Sunday, November 15, 2015

SORTACUS Football Rankings (And Math!)

There are only a couple weeks left in the college football season, and the race for the playoffs is heating up!  Debate and discussion abound left and right over which teams deserve to reach the playoffs.  Which conferences are the strongest?  Which wins are most impressive?  When can a one loss team pass an undefeated?  Fortunately SORTACUS is here give us an answer.


Back when K,TMHMST was more active it was as much about math as sports.  Probability, game theory, and variance were regularly discussed.  I've given an overview of SORTACUS:  it uses only wins and losses to rank which teams are the most deserving.  I have not discussed much of the internal workings however.  Until now.  Break out your calculators, it's math time!

SORTACUS uses Bayesian statistics to estimate the inherent ability of each team (using only wins and losses).  Each team starts of with a wide normal distribution of ratings estimates as a prior distribution.  Each game then have a likelihood function of a win or loss: it's more likely you have a higher rating if you win.  The likelihood function is the normal cumulative distribution function.  Unfortunately these are not conjugate priors, so there's no pretty mathematical solution.  Instead I have a series of ratings bins (right now 401) that each have a probability and together approximate the distribution.

Whew, that's a lot of words.  Let's try an example instead.

Say Iowa, before playing Minnesota, has three ratings probabilities:  bad, average, and good.  Let's say they have the following odds:
Odds Iowa's rating is... Bad:  10%, Average: 50%, Good:  40%

That's our prior distribution (sort of).  We also know the odds that Iowa beats Minnesota if Iowa's rating is any of those categories.  These odds depend significantly on Minnesota's ratings.
Odds Iowa beats Minnesota if its ratings is... Bad:  20%, Average: 50%, Good: 80%

Now we need the observed data.  Remembering back to an unnecessarily stressful Saturday night we know Iowa did beat Minnesota.  We can apply Bayes's formula (P(x|y) = P(y)*P(y|x)) to calculate the probabilities of Iowa's ratings given a victory over Minnesota: 
Odds after winning that Iowa's rating is... Bad:  2% [10%*20%], Average:  25%, Good:  32%

Don't forget to normalize!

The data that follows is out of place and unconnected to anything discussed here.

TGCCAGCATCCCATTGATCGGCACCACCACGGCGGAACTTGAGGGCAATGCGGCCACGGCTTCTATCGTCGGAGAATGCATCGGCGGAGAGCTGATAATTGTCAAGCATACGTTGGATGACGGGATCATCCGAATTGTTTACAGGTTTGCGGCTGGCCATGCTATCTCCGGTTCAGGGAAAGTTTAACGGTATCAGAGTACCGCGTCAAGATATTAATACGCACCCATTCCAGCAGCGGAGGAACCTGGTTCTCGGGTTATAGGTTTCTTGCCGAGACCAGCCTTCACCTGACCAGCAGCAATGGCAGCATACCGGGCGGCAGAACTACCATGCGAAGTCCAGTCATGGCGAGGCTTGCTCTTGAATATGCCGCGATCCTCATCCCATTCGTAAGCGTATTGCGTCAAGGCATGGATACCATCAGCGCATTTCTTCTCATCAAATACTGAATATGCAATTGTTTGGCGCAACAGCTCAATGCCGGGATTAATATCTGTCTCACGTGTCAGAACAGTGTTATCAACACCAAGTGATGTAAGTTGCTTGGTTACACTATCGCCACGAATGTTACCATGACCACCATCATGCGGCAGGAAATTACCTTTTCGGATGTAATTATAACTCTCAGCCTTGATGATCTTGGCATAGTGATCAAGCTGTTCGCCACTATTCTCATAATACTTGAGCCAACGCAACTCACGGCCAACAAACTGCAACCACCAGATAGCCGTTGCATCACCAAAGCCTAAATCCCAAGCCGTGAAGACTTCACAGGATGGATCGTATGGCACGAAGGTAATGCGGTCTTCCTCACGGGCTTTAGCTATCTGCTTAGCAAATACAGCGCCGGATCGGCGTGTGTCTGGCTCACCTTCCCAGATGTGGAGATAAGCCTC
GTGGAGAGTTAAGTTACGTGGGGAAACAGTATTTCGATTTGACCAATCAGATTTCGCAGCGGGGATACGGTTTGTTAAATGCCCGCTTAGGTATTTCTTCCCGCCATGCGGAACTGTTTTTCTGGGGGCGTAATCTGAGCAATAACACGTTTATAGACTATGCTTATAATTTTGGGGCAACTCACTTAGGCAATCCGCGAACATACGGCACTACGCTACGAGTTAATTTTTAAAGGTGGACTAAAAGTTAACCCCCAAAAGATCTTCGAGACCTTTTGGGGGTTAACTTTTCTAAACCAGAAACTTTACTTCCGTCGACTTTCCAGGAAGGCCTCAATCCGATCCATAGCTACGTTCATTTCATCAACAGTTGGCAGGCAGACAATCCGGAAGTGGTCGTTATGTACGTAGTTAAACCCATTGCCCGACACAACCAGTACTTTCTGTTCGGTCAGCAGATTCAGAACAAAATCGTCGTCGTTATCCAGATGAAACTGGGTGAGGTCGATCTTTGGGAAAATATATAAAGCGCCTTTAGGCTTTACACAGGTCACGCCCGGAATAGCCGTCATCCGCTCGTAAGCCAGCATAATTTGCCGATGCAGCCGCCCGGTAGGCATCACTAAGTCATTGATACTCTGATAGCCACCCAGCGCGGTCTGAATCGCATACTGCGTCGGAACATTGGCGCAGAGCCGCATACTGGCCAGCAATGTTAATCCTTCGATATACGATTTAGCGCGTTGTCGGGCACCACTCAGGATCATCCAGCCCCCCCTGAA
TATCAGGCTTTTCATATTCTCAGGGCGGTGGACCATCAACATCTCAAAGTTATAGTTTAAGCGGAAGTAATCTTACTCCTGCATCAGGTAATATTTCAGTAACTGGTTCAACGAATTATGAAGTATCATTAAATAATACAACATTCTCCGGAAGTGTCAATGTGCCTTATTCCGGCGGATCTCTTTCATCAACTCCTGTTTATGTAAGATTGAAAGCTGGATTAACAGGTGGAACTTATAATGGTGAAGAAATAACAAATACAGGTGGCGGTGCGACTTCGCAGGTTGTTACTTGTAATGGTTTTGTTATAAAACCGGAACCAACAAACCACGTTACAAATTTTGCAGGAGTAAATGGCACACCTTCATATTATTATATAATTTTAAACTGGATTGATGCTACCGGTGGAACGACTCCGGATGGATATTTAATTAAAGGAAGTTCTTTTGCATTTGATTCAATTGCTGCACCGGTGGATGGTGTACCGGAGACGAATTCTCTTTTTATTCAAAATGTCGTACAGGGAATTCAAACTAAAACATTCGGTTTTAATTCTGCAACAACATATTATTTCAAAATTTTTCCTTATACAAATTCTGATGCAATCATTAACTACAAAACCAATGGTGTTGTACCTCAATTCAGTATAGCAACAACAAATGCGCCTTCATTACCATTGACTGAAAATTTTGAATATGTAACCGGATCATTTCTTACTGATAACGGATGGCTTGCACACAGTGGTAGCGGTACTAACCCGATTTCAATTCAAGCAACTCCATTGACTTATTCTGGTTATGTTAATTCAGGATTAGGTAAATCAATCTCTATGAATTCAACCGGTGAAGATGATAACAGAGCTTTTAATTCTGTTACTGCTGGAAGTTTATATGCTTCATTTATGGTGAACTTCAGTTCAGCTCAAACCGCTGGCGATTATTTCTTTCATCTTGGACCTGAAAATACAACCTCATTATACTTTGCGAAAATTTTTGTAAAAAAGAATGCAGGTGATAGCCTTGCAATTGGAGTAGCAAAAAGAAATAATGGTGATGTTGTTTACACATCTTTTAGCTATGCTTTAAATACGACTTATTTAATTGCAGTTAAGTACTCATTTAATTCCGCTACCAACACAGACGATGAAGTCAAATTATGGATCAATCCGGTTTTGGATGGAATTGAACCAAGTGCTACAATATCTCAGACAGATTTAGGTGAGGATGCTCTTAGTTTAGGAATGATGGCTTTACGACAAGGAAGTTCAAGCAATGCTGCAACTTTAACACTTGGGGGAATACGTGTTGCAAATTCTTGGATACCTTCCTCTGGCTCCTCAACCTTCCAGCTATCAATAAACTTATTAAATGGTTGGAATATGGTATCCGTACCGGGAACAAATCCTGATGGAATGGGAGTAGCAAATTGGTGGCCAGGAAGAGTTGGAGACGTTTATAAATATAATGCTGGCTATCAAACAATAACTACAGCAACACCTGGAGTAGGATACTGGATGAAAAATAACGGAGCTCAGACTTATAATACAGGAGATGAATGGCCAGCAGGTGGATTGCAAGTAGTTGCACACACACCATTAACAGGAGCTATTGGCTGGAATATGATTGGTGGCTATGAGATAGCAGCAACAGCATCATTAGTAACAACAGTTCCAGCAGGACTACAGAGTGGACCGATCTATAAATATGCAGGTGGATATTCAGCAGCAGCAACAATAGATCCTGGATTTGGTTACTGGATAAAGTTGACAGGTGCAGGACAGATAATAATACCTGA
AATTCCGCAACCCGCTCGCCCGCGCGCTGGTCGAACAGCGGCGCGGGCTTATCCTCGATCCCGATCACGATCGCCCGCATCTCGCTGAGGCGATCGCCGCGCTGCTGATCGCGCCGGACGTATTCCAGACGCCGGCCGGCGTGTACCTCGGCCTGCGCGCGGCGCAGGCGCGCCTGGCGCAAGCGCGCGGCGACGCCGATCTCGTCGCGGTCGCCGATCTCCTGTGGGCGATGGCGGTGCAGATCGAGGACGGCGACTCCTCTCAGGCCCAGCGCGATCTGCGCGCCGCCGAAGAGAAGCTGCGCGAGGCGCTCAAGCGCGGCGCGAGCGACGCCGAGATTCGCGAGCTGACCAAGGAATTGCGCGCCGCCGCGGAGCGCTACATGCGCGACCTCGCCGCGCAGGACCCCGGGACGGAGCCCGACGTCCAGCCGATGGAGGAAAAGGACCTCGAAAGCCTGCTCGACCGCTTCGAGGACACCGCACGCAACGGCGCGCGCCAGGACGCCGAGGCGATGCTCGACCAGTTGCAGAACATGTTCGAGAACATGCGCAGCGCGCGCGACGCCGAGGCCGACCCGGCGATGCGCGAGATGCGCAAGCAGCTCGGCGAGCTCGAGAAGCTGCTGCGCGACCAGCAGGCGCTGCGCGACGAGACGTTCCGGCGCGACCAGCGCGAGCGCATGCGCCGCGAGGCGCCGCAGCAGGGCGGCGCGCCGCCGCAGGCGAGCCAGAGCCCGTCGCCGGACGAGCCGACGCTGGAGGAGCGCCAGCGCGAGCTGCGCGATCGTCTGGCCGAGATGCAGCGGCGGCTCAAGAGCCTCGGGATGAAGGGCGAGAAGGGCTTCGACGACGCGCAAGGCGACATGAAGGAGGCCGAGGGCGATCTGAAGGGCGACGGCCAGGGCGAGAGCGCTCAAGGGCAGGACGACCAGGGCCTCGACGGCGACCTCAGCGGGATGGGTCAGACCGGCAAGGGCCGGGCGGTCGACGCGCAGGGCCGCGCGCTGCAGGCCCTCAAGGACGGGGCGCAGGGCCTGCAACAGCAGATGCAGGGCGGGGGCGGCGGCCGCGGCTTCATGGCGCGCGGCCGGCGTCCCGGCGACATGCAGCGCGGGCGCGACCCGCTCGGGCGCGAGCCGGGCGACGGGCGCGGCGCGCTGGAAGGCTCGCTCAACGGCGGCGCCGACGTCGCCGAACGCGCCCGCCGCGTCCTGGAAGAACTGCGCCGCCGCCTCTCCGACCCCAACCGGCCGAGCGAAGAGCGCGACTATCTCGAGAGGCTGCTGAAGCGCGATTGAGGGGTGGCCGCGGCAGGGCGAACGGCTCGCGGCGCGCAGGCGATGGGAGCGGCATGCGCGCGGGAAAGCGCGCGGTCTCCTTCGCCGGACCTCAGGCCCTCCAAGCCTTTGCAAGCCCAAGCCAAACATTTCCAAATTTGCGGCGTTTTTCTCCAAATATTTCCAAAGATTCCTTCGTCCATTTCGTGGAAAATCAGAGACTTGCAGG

Odds after winning that Iowa's rating is... Bad:  3.4%, Average:  42.4%, Good:  54.2%

That's how SORTACUS works.  It does this process for 401 bins (not 3) for 128 teams for every game they play.  It also does multiple iterations to help converge towards the true value, each iteration having more accurate calculations of opponent quality.  The program takes ~5 minutes to crunch the numbers, and then spits out the college football rankings.

Speaking of rankings, let's get to the part everybody's interested in.

Top 25

The non-mathematical readers likely just jumped straight to these ratings.  Below is the SORTACUS top 25 using games through Saturday November 14.  In theory, the top 4 teams are the most worthy of a playoff spot so far.  Note that only FBS vs FBS games are considered (I see you Washington State), and that "Rating" corresponds roughly to how many points better than the FBS average a school has been.

Rank Team Record Rating
1  Clemson 9-0 23.52
2  Iowa 9-0 22.87
3  Oklahoma St 9-0 21.62
4  Alabama 9-1 21.58
5  Ohio St 10-0 21.20
6  Notre Dame 9-1 20.81
7  Houston 9-0 20.22
8  Florida 9-1 18.66
9  Navy 7-1 16.80
10  TCU 8-1 16.75
11  Oklahoma 9-1 16.41
12  Michigan St 9-1 16.35
13  LSU 7-2 15.32
14  Northwestern 7-2 15.32
15  Memphis 7-2 15.27
16  Stanford 8-2 14.73
17  Baylor 7-1 14.07
18  Michigan 8-2 14.06
19  Utah 8-2 13.33
20  North Carolina 7-1 12.72
21  Washington St 7-2 12.35
22  Toledo 8-1 12.24
23  Wisconsin 8-2 12.03
24  Mississippi 6-3 11.91
25  USC 7-3 11.16

The Playoffs

SORTACUS is making me look like a homer this year, but I promise it's just the numbers.  Iowa's victories over Northwestern and Wisconsin continue to get more impressive, and SORTACUS sees the Hawks as the nation's second most accomplished team this season.

Elsewhere in the playoffs Clemson stands out as a clear number 1.  A weak ACC is offset by an impressive victory over Notre Dame.  Number 3 Oklahoma State is the Big 12's last unbeaten, and they face a tough road in their last two games.  For the final slot Alabama jumps over defending champion Ohio State even with a loss.  Ohio State could improve that with a couple late wins, but if any undefeated team loses the Tide and Notre Dame are waiting at the door.

Further down in the standings it's interesting to notice the weakness of an ACC schedule (7-1 North Carolina at 20) compared to the surprising strength of an AAC schedule (7-2 Memphis at 15).

How Is My Team Doing

For the unlucky few who don't love the Hawkeyes (or Cardinal) here's a few notable team rankings.
Texas Tech:  44th, rating of 4.32
Auburn:  51, 3.38
Nebraska:  59, 1.22
NC State:  65, 0.17
Vanderbilt:  70, -1.32
Iowa State:  79, -3.80
Maryland:  89, -5.97
Purdue:  98, -10.32